PARIS — The Australian government’s cancellation of a $1 billion contract to buy 11 Kaman Super Seasprites for its navy is the latest illustration of the difficulties involved in over-ambitious retrofits and upgrades, but it is by no means the only one.
The U.S. Marine Corps’ H-1 upgrade program, the U.K. Royal Air Force’s special-forces Chinooks, and the VH-71 U.S. presidential helicopter program are all substantially late and massively over budget because of one common failing: trying to shoehorn too many capabilities in airframes that were not designed for them.
Objectively, the only reason to opt for a retrofit rather than a new helicopter is to save money. As the airframes have been paid for, it stands to reason that replacing old systems and components with modern ones should cost less than buying an entirely new airframe fitted with new systems.
Yet, as is often the case in military procurement, that logic falls by the wayside. Over-eager customers add so many new capabilities that they end up overwhelming the original airframe’s growth potential. Since each major new capability invariably affects other subsystems, a "domino effect" develops and, ultimately, ends up making the entire program unviable.
The Australian contract is a case in point. The original idea was to acquire a relatively cheap shipborne helicopter for the Royal Australian Navy’s ANZAC — class frigates. Australia-like Egypt, New Zealand and Poland — opted for the Kaman SH-2. In 1997, it ordered 11 SH-2G(A) Super Seasprites for A$667 million, with deliveries to begin in 2001. These, it is worth noting, were rebuilt ex-U.S. Navy SH-2F airframes. By the time the government said in early March it would scrap the contract, its cost had risen to A$1.1 billion. Although nine had been delivered by 2003, none of the helicopters had been cleared for operations because they could not meet Australian airworthiness and crashworthiness standards.
The reason given for this debacle is that fitting a state-of-the-art avionics package to 1960s airframes proved far more difficult than had been forecast. That is certainly one reason. But Australia’s decision to add Penguin anti-ship missiles, over-the-horizon targeting, and other capabilities no doubt played a part.
New Zealand’s purchase of five Super Seasprites differed in that these were new-build airframes, fitted with different avionics. These were delivered on time, between 2001 and 2003, and slightly under budget. New Zealand experienced problems, albeit much less serious than Australia’s. Egypt and Poland have been operating their Seasprites since the mid-1990s, with no problems of note. Australia alone experienced such comprehensive problems because its program was the most ambitious.
Unless the Pentagon is very careful, it may end up experiencing a misadventure similar to Australia’s with the VH-71 program. While not — strictly speaking — an upgrade, it also entails retrofitting too many capabilities into an existing airframe.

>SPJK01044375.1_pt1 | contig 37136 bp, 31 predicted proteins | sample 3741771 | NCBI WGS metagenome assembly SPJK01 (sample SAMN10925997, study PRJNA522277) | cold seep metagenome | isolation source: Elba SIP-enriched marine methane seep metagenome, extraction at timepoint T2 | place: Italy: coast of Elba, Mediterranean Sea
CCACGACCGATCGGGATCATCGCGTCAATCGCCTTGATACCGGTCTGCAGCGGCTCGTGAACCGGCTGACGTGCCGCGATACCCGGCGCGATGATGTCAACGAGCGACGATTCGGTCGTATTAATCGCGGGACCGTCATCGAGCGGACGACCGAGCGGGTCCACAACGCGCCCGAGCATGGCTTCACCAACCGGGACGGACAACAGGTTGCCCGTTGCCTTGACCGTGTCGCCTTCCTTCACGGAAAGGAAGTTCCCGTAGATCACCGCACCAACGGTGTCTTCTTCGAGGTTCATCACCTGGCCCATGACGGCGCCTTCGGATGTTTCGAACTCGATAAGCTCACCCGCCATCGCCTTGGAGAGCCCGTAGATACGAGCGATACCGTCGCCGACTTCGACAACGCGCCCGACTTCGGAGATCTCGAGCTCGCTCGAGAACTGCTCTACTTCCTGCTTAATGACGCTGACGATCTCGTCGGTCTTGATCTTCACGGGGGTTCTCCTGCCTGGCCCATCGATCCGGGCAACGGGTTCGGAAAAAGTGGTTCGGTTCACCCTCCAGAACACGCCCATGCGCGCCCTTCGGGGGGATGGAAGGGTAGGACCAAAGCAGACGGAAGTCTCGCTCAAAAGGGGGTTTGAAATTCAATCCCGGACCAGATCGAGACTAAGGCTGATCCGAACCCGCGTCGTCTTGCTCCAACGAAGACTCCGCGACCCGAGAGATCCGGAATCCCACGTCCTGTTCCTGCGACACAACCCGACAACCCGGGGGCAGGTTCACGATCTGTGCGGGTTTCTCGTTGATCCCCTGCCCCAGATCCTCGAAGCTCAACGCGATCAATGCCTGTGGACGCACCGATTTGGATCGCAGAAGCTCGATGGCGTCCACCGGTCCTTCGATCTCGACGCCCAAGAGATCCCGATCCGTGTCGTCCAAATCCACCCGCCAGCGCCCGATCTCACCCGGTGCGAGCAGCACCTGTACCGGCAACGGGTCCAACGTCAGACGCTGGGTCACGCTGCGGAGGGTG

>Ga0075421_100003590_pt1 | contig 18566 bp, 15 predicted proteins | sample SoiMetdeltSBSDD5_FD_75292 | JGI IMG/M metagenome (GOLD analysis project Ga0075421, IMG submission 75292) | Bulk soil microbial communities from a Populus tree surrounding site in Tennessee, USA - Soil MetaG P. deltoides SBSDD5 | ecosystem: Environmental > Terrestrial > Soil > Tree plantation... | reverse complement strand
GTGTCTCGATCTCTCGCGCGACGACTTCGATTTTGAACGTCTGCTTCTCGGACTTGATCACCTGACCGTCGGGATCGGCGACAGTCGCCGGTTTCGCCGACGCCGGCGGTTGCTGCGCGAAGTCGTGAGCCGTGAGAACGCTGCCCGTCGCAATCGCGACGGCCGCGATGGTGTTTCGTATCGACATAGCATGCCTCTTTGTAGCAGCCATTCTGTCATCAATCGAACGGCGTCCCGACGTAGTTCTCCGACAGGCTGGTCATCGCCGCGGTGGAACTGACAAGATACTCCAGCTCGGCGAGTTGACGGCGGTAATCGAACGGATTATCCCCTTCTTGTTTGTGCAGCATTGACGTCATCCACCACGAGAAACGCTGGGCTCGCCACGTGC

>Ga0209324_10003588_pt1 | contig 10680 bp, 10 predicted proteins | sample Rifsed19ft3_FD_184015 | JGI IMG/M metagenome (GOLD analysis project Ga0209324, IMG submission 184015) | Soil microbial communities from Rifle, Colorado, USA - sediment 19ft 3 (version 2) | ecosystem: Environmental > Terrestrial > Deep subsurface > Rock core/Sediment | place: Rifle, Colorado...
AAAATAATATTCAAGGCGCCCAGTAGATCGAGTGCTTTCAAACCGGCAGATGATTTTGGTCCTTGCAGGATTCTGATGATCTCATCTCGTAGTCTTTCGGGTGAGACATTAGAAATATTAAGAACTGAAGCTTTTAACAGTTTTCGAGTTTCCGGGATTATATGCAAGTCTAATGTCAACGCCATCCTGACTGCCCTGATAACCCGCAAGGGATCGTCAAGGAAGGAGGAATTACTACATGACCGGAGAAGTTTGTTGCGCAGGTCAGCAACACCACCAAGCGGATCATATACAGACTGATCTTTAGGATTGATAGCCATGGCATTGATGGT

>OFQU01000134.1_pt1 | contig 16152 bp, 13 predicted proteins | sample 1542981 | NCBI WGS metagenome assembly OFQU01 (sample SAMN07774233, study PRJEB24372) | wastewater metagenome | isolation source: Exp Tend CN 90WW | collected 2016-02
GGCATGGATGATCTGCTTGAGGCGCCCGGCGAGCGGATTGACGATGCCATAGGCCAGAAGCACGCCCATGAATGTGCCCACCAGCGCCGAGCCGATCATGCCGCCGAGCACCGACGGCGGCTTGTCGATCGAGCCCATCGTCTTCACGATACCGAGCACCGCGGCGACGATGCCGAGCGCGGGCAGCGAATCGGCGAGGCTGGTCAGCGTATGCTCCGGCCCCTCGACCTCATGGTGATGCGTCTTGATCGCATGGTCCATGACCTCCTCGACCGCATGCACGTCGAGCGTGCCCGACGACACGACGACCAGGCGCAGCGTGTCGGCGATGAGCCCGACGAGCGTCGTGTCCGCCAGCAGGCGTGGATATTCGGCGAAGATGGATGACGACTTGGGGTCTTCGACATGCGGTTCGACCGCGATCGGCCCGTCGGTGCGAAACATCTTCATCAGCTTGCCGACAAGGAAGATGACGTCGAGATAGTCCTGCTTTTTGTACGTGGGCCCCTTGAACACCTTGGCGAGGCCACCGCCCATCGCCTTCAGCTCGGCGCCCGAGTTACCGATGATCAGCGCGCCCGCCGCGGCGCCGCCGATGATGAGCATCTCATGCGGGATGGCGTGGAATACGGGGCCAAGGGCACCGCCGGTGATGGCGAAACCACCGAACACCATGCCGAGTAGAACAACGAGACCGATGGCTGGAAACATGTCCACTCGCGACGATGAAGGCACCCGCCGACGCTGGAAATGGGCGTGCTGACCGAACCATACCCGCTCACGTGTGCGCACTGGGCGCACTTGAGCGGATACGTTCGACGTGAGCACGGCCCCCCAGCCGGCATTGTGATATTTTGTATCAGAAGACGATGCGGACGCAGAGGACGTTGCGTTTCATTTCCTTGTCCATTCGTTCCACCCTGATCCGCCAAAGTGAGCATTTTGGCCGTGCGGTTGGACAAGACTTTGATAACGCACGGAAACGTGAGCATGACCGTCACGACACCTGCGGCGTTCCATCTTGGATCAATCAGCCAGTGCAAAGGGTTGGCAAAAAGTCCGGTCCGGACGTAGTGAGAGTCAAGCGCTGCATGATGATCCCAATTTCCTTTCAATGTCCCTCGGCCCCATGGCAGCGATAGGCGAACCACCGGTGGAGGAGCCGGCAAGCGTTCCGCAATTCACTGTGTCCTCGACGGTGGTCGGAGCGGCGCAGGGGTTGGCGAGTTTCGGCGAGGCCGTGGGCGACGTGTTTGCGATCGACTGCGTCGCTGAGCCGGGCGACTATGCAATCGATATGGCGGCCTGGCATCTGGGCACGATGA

John Young, the Pentagon’s acquisition chief, warned last month that the cost of the first part of the VH-71 program has risen from $2.3 billion to $3.7 billion, while the second phase will increase from $4.5 billion to $7.5 billion. Total cost of the planned 28 helicopters is now estimated at $11.2 billion, almost twice the original $6.1 billion. This works out to about $400 million per helicopter, which seems a tad expensive even if it’s for the U.S. president.
Interestingly, Young said problems with the program were not due to extra White House requirements. "They’ve not changed their requirements from the very beginning," he said. Rather, government officials and the contractor team of Lockheed Martin, AgustaWestland, and Bell Helicopter failed to understand the scope of those requirements and their cost implications.
Precisely. As in Australia, wanting to shoehorn too many capabilities into an existing design leads to major grief.
Delays and massive cost overruns are also what we are witnessing in the Bell/Marine H-1 upgrade program.
Other helicopter upgrade programs, however, are running smoothly, among them the U.S. Army CH-47F and the German army’s CH-53G. (Talk about fitting new systems on an old airframe.) The key to success is to keep the changes as few and as simple as possible.
Admittedly, that can be something of a problem when a helicopter has been in service so long that it needs wholesale redesign. But if this is the case, it is worth taking a long and hard look at whether an upgrade will generate better value than buying a new aircraft before you sign on the dotted line.
Australia has spent A$950 million on its Super Seasprites (and A$300 million on the Penguin missiles) plus any cancellation penalties it may incur, and has nothing to show for it. It will now have to spend at least as much to buy new helicopters that will do the mission. In the meantime, its frigates still have no helicopter capability.
This perfectly illustrates the financial and operational dangers of upgrades, which are compounded by bureaucrats’ inability to act decisively when a project first shows signs of failure. Australia’s Seasprite saga should serve as a cautionary tale for arms buyers: upgrade lightly, or not at all.